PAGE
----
With respect for history comes respect for traditions. A yearly event at La Vista is the community wide celebration of Day of the Dead. The holiday is rooted in centuries of Aztec culture, and is celebrated each fall beginning at sundown. (Each year, the date is announced well in advance at Lavistamemorialpark.com)
Aztecs viewed death as the continuation of life. After the Spanish invaded the New World, Dia de los Muertos became a fusion of Aztec beliefs and Christian traditions. The tradition is carried on today in the U.S. and Canada by Mexicans and other Latin Americans who settled in North America.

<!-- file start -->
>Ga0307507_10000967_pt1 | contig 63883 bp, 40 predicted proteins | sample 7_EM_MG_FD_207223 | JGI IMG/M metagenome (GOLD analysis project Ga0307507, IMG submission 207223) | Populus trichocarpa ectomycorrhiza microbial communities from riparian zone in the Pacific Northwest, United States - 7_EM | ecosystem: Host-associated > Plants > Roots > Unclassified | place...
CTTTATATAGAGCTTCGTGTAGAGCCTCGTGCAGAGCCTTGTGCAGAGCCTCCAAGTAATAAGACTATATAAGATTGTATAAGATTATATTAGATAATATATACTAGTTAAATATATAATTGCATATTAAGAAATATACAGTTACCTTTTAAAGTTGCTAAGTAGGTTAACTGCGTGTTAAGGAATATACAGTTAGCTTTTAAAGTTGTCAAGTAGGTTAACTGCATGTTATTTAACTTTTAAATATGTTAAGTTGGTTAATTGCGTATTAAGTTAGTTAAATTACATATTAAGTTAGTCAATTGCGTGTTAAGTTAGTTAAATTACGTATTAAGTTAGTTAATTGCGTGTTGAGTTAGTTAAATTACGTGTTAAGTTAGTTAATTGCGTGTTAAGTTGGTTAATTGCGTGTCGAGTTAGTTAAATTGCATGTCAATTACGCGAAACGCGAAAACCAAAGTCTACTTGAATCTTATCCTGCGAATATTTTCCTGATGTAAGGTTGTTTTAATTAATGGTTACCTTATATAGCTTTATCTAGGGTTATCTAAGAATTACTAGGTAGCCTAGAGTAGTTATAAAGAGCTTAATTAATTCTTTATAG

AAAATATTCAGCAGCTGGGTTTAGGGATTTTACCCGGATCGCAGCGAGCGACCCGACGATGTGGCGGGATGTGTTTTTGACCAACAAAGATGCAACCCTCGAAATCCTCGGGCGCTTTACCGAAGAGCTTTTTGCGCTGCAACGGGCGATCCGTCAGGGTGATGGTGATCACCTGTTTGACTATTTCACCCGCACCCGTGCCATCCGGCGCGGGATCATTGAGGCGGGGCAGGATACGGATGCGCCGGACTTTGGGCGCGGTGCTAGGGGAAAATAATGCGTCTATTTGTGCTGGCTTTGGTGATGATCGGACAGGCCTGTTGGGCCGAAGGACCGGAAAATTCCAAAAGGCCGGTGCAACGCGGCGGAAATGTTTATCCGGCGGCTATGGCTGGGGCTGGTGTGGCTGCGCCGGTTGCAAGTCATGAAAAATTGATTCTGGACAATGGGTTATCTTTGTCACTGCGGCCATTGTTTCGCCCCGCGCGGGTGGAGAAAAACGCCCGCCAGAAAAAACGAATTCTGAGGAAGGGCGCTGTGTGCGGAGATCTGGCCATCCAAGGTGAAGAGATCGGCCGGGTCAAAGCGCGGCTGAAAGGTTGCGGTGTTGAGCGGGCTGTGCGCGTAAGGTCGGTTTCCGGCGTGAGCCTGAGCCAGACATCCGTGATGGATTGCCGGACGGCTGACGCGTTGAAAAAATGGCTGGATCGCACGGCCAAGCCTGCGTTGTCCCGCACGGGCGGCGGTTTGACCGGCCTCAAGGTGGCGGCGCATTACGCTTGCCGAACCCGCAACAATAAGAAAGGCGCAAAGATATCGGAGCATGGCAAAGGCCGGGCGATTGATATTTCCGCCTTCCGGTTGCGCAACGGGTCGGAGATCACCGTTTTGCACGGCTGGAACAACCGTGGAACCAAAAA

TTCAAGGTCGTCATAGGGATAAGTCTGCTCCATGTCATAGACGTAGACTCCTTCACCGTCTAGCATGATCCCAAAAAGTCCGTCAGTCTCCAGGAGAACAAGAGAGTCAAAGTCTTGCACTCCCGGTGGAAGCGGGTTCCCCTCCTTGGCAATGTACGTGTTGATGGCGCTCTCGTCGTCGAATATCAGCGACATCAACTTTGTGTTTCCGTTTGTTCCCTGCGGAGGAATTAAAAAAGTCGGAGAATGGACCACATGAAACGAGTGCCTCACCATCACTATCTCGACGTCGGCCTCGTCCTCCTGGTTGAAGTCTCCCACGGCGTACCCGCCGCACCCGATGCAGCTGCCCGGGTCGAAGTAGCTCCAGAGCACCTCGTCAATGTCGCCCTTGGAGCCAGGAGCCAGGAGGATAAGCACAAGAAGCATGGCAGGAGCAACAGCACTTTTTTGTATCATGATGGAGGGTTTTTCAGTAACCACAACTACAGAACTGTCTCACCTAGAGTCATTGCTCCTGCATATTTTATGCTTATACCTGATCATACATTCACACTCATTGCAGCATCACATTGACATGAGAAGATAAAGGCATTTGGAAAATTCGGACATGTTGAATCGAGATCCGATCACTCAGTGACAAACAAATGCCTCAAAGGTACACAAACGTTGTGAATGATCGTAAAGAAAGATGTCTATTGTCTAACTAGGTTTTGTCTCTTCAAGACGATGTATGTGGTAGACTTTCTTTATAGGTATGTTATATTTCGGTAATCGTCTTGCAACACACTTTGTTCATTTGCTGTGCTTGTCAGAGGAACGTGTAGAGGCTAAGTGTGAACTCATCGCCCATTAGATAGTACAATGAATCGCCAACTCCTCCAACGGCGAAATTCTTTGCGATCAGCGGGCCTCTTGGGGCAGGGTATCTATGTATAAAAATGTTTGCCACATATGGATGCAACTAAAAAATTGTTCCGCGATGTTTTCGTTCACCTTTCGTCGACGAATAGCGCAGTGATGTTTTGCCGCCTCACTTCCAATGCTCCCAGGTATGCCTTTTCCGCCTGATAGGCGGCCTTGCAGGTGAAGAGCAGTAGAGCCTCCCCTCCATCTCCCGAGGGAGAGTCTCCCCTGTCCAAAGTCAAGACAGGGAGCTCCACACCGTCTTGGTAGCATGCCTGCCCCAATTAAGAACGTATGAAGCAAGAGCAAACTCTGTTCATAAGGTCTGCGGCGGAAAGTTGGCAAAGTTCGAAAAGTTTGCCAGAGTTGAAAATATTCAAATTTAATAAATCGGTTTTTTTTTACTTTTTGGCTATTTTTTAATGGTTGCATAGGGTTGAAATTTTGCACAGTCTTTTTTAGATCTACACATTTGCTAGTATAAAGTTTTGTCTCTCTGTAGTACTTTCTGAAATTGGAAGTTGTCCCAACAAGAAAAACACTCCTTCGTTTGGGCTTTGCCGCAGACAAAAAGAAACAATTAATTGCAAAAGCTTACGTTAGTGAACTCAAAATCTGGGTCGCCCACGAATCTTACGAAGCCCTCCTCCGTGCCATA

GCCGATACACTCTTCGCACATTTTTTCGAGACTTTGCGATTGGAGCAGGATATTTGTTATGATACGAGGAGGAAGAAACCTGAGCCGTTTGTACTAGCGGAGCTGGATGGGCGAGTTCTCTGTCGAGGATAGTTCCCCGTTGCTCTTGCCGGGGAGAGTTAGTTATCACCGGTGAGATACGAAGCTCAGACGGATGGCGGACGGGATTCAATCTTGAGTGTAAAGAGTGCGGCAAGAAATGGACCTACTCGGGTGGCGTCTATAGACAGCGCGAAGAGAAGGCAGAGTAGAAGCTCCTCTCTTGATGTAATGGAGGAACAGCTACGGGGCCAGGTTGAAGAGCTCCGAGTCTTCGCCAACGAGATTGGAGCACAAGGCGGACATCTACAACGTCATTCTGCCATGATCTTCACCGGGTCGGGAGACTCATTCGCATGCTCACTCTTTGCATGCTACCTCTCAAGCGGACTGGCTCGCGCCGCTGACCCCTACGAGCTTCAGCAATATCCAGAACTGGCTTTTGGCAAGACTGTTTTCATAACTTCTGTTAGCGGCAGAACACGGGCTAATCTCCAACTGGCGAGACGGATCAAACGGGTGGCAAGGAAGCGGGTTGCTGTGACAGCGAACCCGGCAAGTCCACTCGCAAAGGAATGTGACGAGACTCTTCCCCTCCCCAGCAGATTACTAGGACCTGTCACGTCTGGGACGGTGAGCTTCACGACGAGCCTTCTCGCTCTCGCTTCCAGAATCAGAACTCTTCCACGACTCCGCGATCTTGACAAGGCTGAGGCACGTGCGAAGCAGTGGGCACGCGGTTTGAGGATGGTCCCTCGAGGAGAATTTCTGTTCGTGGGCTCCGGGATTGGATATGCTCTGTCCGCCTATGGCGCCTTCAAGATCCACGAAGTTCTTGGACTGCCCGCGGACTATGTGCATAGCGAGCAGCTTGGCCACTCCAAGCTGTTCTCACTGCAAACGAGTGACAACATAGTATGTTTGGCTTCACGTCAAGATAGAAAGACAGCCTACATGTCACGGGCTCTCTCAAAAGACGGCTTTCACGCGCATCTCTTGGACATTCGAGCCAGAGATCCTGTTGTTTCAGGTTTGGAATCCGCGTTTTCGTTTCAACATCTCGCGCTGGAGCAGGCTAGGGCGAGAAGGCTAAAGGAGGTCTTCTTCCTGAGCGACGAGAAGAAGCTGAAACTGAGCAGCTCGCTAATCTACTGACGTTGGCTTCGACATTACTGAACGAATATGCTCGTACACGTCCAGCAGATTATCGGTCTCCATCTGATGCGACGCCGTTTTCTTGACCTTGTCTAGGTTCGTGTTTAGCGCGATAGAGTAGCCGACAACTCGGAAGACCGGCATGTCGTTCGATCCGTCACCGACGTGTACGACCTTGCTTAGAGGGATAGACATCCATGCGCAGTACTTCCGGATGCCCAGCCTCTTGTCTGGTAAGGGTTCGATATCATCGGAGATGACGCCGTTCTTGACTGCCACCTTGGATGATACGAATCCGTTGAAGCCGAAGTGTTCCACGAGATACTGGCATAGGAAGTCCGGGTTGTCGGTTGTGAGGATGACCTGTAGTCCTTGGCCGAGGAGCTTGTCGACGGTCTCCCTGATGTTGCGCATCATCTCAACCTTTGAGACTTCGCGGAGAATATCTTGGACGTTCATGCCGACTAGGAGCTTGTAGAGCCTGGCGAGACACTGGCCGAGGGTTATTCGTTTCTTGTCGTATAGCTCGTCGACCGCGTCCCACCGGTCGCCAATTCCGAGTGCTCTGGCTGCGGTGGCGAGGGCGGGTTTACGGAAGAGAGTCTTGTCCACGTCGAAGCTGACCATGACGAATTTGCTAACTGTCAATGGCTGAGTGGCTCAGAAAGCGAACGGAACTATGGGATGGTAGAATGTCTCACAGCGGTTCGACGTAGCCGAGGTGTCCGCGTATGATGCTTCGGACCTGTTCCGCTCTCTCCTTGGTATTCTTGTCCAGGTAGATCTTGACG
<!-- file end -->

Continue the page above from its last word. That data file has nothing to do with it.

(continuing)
Because Day of the Dead generally occurs near Halloween, some have confused it as simply a Mexican version of Halloween. But to Day of the Dead celebrants, the cultural expressions couldn’t be more different. Halloween celebrants embrace spooky, scary themes and characters. Day of the Dead, on the other hand, is a time of celebration and partying – completely without frightful overtones or references to a ghostly underworld. Dia de Los Muertos Day of the Dead History is an ongoing record of how human character shapes circumstance. At La Vista, we believe that one constant lesson of history is that our strengths and our values are measured best not by what we inherit from our forebears, but by what we pass on to our children